The Republican legislators leading an effort to reduce the size of the state Court of Appeals as three Republican judges near mandatory retirement age hit an unexpected obstacle on Monday.
Judge Doug McCullough, a Republican on the appellate bench who was expected to retire from the bench at the end of May, decided to retire early and give Gov. Roy Cooper the power to appoint his replacement.
The unexpected retirement announcement, and quick appointment of Democrat John Arrowood to the McCullough seat, came in a brief window of opportunity for Cooper in a power struggle between him and the Republican legislative leaders.
On Friday, Cooper vetoed the bill that would reduce the number of Appeals Court judges to 12 from the current 15 members.
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The legislature could override Cooper’s veto this week. Lawmakers took no action on the bill Monday night.
But over the weekend, McCullough, a Republican from Atlantic Beach who has worked as a federal prosecutor, informed Cooper that he planned to step down from the bench 36 days before his forced retirement.
“I did not want my legacy to be the elimination of a seat and the impairment of a court that I have served on,” McCullough said Monday morning after the announcement.
McCullough’s letter to Cooper on Monday was brief.
The plan to decrease the size of the appeals court and route some of its work to the state Supreme Court comes at a time when there has been much debate about politicization of the courts.
The Republicans, with the addition of Arrowood, hold a 10 to five majority on the state appeals court, which hears cases in panels of three.
But at least one more sitting judge, Robert N. Hunter Jr., a Republican from Greensboro, will face mandatory retirement n March 2019.
Ann Marie Calabria, a Republican, will be 72 in October 2019, but her term expires in 2018. She has not stated whether she will seek re-election.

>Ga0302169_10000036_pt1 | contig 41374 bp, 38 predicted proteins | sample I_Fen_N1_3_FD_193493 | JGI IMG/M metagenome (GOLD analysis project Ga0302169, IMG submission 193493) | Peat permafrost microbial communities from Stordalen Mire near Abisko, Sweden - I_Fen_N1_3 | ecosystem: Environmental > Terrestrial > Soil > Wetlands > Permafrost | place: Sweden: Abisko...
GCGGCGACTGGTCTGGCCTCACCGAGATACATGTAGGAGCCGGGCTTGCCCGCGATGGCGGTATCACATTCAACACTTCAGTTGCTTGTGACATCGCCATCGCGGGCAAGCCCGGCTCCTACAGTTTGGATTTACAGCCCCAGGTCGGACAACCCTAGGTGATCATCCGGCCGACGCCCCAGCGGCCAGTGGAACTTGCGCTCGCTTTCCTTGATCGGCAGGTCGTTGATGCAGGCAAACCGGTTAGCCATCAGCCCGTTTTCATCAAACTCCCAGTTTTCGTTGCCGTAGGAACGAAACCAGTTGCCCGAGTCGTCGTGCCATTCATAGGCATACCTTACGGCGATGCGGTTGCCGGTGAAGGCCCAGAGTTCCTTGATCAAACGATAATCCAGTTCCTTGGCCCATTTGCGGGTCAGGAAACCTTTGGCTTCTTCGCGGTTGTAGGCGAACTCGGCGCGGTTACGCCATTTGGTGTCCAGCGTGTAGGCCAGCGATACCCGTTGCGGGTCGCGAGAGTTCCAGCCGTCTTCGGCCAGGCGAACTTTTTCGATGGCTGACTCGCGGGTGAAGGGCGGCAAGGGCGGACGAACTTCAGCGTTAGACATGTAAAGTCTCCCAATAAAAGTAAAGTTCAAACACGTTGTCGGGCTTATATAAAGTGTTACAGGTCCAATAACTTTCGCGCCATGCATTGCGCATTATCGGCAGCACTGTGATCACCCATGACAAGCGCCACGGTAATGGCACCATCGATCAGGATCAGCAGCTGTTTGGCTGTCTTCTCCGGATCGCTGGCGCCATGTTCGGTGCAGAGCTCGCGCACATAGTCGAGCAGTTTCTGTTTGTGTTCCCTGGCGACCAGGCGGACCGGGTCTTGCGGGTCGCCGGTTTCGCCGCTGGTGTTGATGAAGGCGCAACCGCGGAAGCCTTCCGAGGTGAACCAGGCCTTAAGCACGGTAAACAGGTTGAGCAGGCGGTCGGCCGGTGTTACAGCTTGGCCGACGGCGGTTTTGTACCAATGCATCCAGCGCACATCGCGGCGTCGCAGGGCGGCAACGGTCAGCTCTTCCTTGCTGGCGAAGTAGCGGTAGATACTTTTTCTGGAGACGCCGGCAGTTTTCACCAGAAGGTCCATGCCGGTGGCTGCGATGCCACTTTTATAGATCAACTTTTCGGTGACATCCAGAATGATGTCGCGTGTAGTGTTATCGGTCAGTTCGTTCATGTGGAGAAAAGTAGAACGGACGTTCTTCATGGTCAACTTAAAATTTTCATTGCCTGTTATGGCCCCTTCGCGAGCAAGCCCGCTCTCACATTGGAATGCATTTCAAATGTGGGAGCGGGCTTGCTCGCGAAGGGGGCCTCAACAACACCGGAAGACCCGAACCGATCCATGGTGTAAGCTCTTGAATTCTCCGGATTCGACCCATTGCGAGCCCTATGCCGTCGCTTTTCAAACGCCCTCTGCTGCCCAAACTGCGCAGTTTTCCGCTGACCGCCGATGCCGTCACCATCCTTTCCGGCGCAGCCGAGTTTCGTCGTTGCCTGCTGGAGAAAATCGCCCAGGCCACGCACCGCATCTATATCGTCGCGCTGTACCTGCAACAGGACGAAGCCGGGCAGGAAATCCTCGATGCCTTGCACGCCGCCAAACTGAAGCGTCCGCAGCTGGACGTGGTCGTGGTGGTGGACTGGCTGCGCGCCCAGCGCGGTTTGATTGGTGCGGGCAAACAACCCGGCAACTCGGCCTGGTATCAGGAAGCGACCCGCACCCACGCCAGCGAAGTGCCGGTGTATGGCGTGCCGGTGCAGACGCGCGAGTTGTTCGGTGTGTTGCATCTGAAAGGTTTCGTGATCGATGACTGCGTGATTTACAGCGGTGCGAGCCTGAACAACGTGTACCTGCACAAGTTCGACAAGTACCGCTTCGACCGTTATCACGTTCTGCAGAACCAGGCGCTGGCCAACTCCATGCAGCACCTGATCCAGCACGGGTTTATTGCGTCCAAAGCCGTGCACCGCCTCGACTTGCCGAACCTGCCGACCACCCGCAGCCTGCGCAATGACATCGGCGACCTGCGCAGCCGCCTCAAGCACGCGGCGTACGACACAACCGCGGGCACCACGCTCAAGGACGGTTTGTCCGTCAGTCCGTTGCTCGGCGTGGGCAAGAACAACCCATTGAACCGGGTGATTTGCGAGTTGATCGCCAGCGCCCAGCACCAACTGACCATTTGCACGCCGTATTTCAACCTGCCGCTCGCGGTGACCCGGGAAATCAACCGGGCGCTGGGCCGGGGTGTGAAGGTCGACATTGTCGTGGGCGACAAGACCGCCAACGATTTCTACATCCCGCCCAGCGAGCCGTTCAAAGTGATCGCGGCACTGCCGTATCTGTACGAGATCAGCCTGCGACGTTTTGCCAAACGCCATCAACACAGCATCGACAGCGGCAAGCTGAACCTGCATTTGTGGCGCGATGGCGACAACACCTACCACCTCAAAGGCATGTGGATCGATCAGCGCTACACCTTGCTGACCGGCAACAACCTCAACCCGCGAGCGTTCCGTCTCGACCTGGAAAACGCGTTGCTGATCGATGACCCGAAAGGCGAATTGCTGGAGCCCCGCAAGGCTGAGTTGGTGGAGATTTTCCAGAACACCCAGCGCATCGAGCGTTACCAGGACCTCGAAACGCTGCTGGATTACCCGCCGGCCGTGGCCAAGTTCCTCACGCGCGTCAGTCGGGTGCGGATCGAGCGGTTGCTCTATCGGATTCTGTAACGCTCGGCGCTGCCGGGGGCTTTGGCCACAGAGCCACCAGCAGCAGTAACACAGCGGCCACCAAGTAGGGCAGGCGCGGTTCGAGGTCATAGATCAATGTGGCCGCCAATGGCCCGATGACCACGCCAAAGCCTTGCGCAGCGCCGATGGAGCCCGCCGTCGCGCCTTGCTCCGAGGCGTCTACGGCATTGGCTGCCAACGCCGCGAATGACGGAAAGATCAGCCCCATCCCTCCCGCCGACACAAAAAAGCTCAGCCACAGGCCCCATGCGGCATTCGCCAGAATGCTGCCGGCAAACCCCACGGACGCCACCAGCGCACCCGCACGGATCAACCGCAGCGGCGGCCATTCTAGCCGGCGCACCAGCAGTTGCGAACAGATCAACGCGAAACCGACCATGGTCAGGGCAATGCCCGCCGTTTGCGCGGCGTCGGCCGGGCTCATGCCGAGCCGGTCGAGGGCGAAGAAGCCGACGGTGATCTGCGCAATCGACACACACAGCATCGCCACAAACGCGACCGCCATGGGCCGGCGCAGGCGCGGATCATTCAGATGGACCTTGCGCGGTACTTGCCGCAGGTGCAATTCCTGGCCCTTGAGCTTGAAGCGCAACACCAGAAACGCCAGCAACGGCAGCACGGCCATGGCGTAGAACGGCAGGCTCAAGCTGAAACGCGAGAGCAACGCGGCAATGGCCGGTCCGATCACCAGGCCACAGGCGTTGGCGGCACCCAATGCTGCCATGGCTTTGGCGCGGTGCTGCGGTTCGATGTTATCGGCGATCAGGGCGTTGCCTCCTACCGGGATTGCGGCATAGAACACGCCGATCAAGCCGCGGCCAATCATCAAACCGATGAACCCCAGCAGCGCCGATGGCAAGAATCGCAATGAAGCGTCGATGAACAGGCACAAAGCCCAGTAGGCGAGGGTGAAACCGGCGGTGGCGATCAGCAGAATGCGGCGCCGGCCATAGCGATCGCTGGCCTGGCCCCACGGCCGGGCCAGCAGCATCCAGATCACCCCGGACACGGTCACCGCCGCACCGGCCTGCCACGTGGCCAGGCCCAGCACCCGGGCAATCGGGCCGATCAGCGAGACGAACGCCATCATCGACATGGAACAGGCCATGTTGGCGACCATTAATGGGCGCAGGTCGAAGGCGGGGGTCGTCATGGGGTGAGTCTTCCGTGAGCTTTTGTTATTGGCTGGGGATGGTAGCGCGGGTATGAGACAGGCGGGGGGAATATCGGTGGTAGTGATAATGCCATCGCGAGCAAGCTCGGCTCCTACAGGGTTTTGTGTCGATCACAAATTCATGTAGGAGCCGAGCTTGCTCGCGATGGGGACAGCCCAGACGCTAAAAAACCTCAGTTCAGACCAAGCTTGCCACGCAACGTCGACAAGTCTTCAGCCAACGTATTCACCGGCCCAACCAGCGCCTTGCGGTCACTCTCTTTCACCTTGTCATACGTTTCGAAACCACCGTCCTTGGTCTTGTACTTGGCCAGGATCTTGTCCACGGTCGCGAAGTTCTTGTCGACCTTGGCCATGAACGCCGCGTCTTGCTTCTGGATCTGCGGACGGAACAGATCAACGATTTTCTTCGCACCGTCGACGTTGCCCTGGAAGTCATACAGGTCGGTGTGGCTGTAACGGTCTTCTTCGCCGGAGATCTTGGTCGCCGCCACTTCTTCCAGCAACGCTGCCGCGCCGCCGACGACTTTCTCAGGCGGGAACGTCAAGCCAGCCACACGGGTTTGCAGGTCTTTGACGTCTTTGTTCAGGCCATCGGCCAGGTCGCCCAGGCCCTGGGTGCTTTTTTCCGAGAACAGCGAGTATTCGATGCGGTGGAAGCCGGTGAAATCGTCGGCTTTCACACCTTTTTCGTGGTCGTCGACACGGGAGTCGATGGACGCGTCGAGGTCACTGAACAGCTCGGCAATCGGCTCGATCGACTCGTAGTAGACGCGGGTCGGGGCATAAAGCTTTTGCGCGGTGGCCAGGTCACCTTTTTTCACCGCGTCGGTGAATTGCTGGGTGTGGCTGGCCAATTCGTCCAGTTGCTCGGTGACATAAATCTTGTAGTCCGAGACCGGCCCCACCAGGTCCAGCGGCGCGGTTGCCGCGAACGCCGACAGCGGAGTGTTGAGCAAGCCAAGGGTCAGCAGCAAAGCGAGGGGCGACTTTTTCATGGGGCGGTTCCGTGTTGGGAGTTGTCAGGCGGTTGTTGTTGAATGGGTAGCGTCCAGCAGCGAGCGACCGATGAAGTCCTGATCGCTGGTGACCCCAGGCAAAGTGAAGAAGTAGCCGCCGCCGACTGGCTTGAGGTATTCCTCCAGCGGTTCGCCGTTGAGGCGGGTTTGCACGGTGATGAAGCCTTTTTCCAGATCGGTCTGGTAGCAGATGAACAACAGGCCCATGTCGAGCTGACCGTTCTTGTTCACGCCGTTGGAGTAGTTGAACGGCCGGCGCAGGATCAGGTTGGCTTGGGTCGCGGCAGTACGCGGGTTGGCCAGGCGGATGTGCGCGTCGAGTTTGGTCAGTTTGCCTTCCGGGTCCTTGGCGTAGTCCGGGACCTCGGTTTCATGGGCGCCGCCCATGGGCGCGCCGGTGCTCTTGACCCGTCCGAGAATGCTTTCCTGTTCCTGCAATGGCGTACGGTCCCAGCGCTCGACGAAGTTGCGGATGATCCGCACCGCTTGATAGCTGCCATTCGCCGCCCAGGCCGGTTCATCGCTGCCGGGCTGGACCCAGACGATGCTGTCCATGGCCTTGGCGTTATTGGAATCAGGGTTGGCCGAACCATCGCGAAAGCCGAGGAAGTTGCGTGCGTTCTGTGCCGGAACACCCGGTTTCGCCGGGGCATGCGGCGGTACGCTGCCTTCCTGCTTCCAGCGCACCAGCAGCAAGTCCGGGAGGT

McCullough said Monday that a court not evenly divisible by three would have logistical problems, since the Court of Appeals decides cases in panels of three judges.
“It makes it administratively awkward, and we would end up deciding fewer cases,” McCullough said.
Republicans in the legislature have said the court should shrink to match what they have described as a reduced workload for the appeals court. McCullough said the statistical information the lawmakers have relied on is inaccurate and incomplete.
McCullough, while stressing that he was honored to serve on the bench, recalled a time when Gov. Jim Martin, a Republican, was in the executive office and the Democrats at the helm of the General Assembly “did not interfere with his power to make appointments to the judiciary.”
A spokeswoman for Sen. Phil Berger, the Republican at the helm of the state senate, was critical of Cooper’s appointment.
“After his nonstop rhetoric about ‘partisan politics having no place on the judges’ bench,’ Gov. Cooper needs to explain why he put his partisan allegiance above the voters by singlehandedly changing the party makeup of the Court of Appeals with a Democrat who was soundly rejected by them in 2014,” Amy Auth said in a statement mid- afternoon.
Arrowood was sworn in at 9:45 a.m. Monday to fill the year and a half remaining in the term that McCullough was elected to in 2010.
This is not Arrowood’s first time on the appellate court.
In 2007, Mike Easley, the Democrat in the governor’s office, appointed him to fill a vacant seat.
Arrowood campaigned for the seat in the 2008 election, but was unsuccessful in his election bid. Arrowood also was among a field of 19 candidates seeking a Court of Appeals seat in 2014. He was the second-highest vote-getter.
Arrowood, who is openly gay, specialized in employment and commercial law at the James, McElroy and Diehl firm in Charlotte until his resignation from the firm on Monday.
Cooper alerted the 60-year-old North Carolina native on Sunday of McCullough’s decision and his plans for appointment.
“Judge Arrowood was at the top of the list, so Judge Arrowood got a surprise phone call yesterday afternoon,” Cooper said Monday morning during a briefing with reporters.